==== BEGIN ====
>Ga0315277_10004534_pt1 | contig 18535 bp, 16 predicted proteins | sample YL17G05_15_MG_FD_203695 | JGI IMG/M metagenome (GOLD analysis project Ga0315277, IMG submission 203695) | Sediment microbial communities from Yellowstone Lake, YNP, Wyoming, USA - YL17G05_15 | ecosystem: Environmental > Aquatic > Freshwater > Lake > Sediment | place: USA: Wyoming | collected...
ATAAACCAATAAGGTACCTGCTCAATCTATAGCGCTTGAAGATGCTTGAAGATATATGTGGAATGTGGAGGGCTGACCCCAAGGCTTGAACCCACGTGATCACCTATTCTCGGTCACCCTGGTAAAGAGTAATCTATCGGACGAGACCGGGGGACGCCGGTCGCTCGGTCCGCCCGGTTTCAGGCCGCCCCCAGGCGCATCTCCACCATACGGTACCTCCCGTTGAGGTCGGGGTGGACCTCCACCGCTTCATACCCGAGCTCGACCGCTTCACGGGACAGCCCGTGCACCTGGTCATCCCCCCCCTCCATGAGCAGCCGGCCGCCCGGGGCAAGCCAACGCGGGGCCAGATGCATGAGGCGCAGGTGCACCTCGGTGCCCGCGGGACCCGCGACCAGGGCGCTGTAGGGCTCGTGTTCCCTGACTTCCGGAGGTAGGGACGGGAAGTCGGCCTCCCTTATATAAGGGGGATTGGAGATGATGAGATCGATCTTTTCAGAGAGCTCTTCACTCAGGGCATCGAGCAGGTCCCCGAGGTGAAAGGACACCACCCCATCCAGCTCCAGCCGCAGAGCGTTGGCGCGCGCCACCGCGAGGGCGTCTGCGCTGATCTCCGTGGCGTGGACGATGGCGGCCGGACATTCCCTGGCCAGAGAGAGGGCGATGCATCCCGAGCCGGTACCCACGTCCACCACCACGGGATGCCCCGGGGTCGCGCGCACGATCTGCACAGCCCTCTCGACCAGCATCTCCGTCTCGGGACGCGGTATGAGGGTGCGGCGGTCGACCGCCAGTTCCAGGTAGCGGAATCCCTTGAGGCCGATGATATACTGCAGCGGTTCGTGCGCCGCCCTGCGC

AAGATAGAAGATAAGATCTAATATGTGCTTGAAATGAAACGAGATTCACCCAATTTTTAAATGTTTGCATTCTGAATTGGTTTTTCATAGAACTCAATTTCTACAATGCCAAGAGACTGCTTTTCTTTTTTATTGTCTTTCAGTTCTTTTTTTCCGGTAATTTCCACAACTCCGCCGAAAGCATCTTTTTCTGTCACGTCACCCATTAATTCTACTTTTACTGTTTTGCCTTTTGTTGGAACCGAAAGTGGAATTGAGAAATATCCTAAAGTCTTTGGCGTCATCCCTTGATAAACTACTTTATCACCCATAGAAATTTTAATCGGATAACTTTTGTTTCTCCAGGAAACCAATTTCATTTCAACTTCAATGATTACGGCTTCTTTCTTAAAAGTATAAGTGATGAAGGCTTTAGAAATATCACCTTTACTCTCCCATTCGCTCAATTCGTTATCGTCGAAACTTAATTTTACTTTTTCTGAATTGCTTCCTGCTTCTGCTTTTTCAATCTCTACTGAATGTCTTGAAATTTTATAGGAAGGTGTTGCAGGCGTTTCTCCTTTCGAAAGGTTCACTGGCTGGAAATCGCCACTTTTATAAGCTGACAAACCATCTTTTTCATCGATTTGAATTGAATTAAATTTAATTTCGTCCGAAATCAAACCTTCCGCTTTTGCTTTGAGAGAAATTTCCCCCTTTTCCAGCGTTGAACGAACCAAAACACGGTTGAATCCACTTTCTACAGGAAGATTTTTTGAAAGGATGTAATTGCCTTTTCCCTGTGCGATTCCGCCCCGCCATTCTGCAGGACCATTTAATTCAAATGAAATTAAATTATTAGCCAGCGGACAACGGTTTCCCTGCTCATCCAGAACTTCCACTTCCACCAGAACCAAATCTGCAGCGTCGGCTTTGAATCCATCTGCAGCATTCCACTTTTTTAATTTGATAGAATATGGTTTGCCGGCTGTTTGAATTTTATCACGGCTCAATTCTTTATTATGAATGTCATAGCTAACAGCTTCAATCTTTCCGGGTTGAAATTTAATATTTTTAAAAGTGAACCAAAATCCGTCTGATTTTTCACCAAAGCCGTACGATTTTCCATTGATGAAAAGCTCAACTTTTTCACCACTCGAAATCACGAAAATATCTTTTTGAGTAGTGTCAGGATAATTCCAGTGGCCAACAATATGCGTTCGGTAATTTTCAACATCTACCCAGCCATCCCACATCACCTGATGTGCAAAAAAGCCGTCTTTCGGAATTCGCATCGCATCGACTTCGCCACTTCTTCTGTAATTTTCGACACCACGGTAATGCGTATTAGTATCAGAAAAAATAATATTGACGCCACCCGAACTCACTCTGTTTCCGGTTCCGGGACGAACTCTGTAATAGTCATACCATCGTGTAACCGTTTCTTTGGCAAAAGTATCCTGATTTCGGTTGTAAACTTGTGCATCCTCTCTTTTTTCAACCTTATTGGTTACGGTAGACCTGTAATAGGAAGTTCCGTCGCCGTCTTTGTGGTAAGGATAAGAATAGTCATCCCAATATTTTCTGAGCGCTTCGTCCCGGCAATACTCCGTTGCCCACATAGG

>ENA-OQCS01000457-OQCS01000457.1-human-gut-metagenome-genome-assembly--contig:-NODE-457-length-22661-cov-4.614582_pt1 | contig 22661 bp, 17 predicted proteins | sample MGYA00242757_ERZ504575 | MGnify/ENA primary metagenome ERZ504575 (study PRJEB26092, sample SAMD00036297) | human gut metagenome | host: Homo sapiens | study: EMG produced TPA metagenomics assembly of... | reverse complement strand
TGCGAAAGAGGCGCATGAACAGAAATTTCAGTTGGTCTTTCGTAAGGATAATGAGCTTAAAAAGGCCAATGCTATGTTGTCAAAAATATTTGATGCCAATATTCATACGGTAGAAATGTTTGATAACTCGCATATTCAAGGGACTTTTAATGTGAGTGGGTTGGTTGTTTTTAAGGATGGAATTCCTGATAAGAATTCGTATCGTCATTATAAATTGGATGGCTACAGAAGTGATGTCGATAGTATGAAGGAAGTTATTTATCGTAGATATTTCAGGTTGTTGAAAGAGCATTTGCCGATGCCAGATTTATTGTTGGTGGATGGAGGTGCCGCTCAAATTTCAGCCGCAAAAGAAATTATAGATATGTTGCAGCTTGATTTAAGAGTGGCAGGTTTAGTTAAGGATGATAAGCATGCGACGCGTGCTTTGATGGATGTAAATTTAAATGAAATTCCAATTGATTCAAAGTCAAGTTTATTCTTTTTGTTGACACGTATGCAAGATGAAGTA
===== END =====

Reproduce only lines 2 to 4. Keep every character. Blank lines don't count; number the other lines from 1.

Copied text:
ATAAACCAATAAGGTACCTGCTCAATCTATAGCGCTTGAAGATGCTTGAAGATATATGTGGAATGTGGAGGGCTGACCCCAAGGCTTGAACCCACGTGATCACCTATTCTCGGTCACCCTGGTAAAGAGTAATCTATCGGACGAGACCGGGGGACGCCGGTCGCTCGGTCCGCCCGGTTTCAGGCCGCCCCCAGGCGCATCTCCACCATACGGTACCTCCCGTTGAGGTCGGGGTGGACCTCCACCGCTTCATACCCGAGCTCGACCGCTTCACGGGACAGCCCGTGCACCTGGTCATCCCCCCCCTCCATGAGCAGCCGGCCGCCCGGGGCAAGCCAACGCGGGGCCAGATGCATGAGGCGCAGGTGCACCTCGGTGCCCGCGGGACCCGCGACCAGGGCGCTGTAGGGCTCGTGTTCCCTGACTTCCGGAGGTAGGGACGGGAAGTCGGCCTCCCTTATATAAGGGGGATTGGAGATGATGAGATCGATCTTTTCAGAGAGCTCTTCACTCAGGGCATCGAGCAGGTCCCCGAGGTGAAAGGACACCACCCCATCCAGCTCCAGCCGCAGAGCGTTGGCGCGCGCCACCGCGAGGGCGTCTGCGCTGATCTCCGTGGCGTGGACGATGGCGGCCGGACATTCCCTGGCCAGAGAGAGGGCGATGCATCCCGAGCCGGTACCCACGTCCACCACCACGGGATGCCCCGGGGTCGCGCGCACGATCTGCACAGCCCTCTCGACCAGCATCTCCGTCTCGGGACGCGGTATGAGGGTGCGGCGGTCGACCGCCAGTTCCAGGTAGCGGAATCCCTTGAGGCCGATGATATACTGCAGCGGTTCGTGCGCCGCCCTGCGC

AAGATAGAAGATAAGATCTAATATGTGCTTGAAATGAAACGAGATTCACCCAATTTTTAAATGTTTGCATTCTGAATTGGTTTTTCATAGAACTCAATTTCTACAATGCCAAGAGACTGCTTTTCTTTTTTATTGTCTTTCAGTTCTTTTTTTCCGGTAATTTCCACAACTCCGCCGAAAGCATCTTTTTCTGTCACGTCACCCATTAATTCTACTTTTACTGTTTTGCCTTTTGTTGGAACCGAAAGTGGAATTGAGAAATATCCTAAAGTCTTTGGCGTCATCCCTTGATAAACTACTTTATCACCCATAGAAATTTTAATCGGATAACTTTTGTTTCTCCAGGAAACCAATTTCATTTCAACTTCAATGATTACGGCTTCTTTCTTAAAAGTATAAGTGATGAAGGCTTTAGAAATATCACCTTTACTCTCCCATTCGCTCAATTCGTTATCGTCGAAACTTAATTTTACTTTTTCTGAATTGCTTCCTGCTTCTGCTTTTTCAATCTCTACTGAATGTCTTGAAATTTTATAGGAAGGTGTTGCAGGCGTTTCTCCTTTCGAAAGGTTCACTGGCTGGAAATCGCCACTTTTATAAGCTGACAAACCATCTTTTTCATCGATTTGAATTGAATTAAATTTAATTTCGTCCGAAATCAAACCTTCCGCTTTTGCTTTGAGAGAAATTTCCCCCTTTTCCAGCGTTGAACGAACCAAAACACGGTTGAATCCACTTTCTACAGGAAGATTTTTTGAAAGGATGTAATTGCCTTTTCCCTGTGCGATTCCGCCCCGCCATTCTGCAGGACCATTTAATTCAAATGAAATTAAATTATTAGCCAGCGGACAACGGTTTCCCTGCTCATCCAGAACTTCCACTTCCACCAGAACCAAATCTGCAGCGTCGGCTTTGAATCCATCTGCAGCATTCCACTTTTTTAATTTGATAGAATATGGTTTGCCGGCTGTTTGAATTTTATCACGGCTCAATTCTTTATTATGAATGTCATAGCTAACAGCTTCAATCTTTCCGGGTTGAAATTTAATATTTTTAAAAGTGAACCAAAATCCGTCTGATTTTTCACCAAAGCCGTACGATTTTCCATTGATGAAAAGCTCAACTTTTTCACCACTCGAAATCACGAAAATATCTTTTTGAGTAGTGTCAGGATAATTCCAGTGGCCAACAATATGCGTTCGGTAATTTTCAACATCTACCCAGCCATCCCACATCACCTGATGTGCAAAAAAGCCGTCTTTCGGAATTCGCATCGCATCGACTTCGCCACTTCTTCTGTAATTTTCGACACCACGGTAATGCGTATTAGTATCAGAAAAAATAATATTGACGCCACCCGAACTCACTCTGTTTCCGGTTCCGGGACGAACTCTGTAATAGTCATACCATCGTGTAACCGTTTCTTTGGCAAAAGTATCCTGATTTCGGTTGTAAACTTGTGCATCCTCTCTTTTTTCAACCTTATTGGTTACGGTAGACCTGTAATAGGAAGTTCCGTCGCCGTCTTTGTGGTAAGGATAAGAATAGTCATCCCAATATTTTCTGAGCGCTTCGTCCCGGCAATACTCCGTTGCCCACATAGG

>ENA-OQCS01000457-OQCS01000457.1-human-gut-metagenome-genome-assembly--contig:-NODE-457-length-22661-cov-4.614582_pt1 | contig 22661 bp, 17 predicted proteins | sample MGYA00242757_ERZ504575 | MGnify/ENA primary metagenome ERZ504575 (study PRJEB26092, sample SAMD00036297) | human gut metagenome | host: Homo sapiens | study: EMG produced TPA metagenomics assembly of... | reverse complement strand